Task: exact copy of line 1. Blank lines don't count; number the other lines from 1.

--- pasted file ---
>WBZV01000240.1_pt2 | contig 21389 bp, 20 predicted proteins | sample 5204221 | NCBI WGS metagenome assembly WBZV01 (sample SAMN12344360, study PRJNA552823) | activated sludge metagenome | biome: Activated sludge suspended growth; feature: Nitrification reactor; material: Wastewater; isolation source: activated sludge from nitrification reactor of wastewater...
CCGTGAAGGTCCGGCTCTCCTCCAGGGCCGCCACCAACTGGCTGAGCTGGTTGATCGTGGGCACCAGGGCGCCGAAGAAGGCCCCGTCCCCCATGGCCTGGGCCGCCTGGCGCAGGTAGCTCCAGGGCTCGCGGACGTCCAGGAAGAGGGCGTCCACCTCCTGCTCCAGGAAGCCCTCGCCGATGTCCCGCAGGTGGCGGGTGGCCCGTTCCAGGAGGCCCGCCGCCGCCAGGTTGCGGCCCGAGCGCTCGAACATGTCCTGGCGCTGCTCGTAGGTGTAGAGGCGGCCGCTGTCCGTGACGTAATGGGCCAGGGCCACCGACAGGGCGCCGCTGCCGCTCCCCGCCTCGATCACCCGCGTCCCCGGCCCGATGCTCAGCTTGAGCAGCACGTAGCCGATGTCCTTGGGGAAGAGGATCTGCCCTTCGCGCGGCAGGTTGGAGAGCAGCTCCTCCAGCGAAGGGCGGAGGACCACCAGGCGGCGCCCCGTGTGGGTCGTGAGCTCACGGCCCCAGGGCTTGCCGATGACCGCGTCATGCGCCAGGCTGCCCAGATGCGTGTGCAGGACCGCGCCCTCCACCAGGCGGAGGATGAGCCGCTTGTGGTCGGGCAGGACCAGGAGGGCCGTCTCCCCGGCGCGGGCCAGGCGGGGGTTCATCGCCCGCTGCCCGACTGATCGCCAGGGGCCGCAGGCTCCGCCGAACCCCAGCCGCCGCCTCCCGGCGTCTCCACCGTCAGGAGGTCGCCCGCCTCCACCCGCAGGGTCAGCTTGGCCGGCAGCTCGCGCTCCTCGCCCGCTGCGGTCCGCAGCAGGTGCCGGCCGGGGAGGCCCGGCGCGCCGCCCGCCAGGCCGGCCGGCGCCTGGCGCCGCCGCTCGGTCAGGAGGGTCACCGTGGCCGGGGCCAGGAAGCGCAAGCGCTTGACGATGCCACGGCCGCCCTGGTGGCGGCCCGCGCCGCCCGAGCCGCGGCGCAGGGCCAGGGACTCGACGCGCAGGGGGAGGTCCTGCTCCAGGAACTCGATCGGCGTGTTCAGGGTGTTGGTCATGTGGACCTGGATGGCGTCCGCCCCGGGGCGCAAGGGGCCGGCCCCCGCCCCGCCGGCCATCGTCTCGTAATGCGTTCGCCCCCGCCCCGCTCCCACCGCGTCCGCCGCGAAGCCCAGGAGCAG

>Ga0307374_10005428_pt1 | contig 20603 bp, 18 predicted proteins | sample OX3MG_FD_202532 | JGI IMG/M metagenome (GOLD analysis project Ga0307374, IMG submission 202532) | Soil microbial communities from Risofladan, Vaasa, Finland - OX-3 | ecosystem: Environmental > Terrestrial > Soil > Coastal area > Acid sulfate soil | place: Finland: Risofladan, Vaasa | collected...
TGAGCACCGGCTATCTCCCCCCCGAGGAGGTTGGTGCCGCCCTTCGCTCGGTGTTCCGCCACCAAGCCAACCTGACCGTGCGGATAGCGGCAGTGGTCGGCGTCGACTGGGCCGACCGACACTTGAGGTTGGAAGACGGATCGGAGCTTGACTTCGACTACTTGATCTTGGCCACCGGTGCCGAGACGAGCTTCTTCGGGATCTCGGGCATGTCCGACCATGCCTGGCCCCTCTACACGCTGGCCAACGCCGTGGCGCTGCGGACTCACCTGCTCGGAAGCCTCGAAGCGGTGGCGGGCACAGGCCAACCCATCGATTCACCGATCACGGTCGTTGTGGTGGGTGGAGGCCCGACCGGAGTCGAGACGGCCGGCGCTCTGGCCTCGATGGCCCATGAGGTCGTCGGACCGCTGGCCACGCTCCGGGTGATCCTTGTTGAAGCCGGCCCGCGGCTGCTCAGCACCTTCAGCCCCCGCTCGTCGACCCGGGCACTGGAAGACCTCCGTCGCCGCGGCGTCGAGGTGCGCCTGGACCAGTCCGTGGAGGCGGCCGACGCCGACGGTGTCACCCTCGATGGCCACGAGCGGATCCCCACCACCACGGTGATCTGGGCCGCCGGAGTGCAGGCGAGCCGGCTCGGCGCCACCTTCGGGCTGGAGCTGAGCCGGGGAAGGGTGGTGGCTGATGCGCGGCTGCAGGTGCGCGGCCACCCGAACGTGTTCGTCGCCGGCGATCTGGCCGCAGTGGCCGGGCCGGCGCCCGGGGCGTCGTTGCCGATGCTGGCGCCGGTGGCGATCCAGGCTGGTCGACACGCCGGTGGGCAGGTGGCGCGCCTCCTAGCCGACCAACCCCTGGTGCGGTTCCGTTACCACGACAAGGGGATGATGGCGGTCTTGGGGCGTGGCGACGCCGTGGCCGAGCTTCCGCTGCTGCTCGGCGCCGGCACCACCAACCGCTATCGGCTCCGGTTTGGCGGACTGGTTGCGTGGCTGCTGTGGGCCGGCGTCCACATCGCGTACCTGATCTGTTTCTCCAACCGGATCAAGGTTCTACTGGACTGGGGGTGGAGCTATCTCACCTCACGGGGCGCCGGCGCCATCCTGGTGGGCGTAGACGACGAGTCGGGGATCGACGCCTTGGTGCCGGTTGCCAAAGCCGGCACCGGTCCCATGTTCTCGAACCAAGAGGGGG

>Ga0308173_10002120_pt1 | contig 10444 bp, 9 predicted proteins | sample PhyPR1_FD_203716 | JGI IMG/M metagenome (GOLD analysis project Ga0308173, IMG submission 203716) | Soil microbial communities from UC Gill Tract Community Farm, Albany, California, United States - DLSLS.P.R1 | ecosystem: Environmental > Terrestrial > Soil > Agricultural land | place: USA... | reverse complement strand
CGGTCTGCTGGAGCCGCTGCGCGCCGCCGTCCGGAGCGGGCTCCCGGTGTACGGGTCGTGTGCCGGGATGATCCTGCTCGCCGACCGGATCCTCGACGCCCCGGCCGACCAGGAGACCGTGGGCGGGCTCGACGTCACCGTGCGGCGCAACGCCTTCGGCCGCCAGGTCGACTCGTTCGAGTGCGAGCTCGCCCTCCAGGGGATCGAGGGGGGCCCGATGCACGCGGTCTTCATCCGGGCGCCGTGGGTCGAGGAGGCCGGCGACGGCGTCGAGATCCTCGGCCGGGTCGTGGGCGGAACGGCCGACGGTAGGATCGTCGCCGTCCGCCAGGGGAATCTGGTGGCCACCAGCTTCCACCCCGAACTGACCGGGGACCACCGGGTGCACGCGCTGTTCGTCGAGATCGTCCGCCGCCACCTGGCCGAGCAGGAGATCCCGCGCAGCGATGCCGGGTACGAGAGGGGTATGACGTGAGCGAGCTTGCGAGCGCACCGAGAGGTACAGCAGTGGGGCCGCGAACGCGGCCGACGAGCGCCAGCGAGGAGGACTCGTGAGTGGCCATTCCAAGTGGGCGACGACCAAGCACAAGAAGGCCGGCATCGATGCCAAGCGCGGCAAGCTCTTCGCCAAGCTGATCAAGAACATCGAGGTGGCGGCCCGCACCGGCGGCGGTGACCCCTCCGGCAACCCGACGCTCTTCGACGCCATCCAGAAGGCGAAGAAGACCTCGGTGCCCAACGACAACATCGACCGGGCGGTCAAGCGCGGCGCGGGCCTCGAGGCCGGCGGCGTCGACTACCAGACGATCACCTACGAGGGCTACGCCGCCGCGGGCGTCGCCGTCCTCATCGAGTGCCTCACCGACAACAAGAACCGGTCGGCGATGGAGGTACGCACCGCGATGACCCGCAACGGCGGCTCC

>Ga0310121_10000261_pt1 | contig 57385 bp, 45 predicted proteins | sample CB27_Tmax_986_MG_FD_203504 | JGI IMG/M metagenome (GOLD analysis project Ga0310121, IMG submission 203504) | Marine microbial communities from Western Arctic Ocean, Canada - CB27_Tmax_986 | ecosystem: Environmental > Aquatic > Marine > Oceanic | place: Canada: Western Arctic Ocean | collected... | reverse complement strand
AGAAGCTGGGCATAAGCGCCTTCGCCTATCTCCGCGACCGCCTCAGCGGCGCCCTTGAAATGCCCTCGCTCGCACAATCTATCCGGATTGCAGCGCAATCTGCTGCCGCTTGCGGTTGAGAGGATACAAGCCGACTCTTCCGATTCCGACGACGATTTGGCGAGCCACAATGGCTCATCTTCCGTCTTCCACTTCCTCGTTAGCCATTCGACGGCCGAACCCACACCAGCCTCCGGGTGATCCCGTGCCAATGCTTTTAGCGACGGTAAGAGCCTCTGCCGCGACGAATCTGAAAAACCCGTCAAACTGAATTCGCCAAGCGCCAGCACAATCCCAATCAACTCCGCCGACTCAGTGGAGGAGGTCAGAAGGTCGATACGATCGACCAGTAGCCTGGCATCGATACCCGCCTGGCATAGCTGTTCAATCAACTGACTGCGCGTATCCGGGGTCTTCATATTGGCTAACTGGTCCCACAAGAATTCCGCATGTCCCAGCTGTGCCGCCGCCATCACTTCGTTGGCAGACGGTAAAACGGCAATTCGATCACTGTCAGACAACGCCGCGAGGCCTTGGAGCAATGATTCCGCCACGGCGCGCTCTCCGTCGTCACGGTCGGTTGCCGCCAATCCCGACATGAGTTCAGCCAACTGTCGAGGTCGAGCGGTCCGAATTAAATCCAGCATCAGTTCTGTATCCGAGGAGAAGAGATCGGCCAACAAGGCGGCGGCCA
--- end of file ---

>WBZV01000240.1_pt2 | contig 21389 bp, 20 predicted proteins | sample 5204221 | NCBI WGS metagenome assembly WBZV01 (sample SAMN12344360, study PRJNA552823) | activated sludge metagenome | biome: Activated sludge suspended growth; feature: Nitrification reactor; material: Wastewater; isolation source: activated sludge from nitrification reactor of wastewater...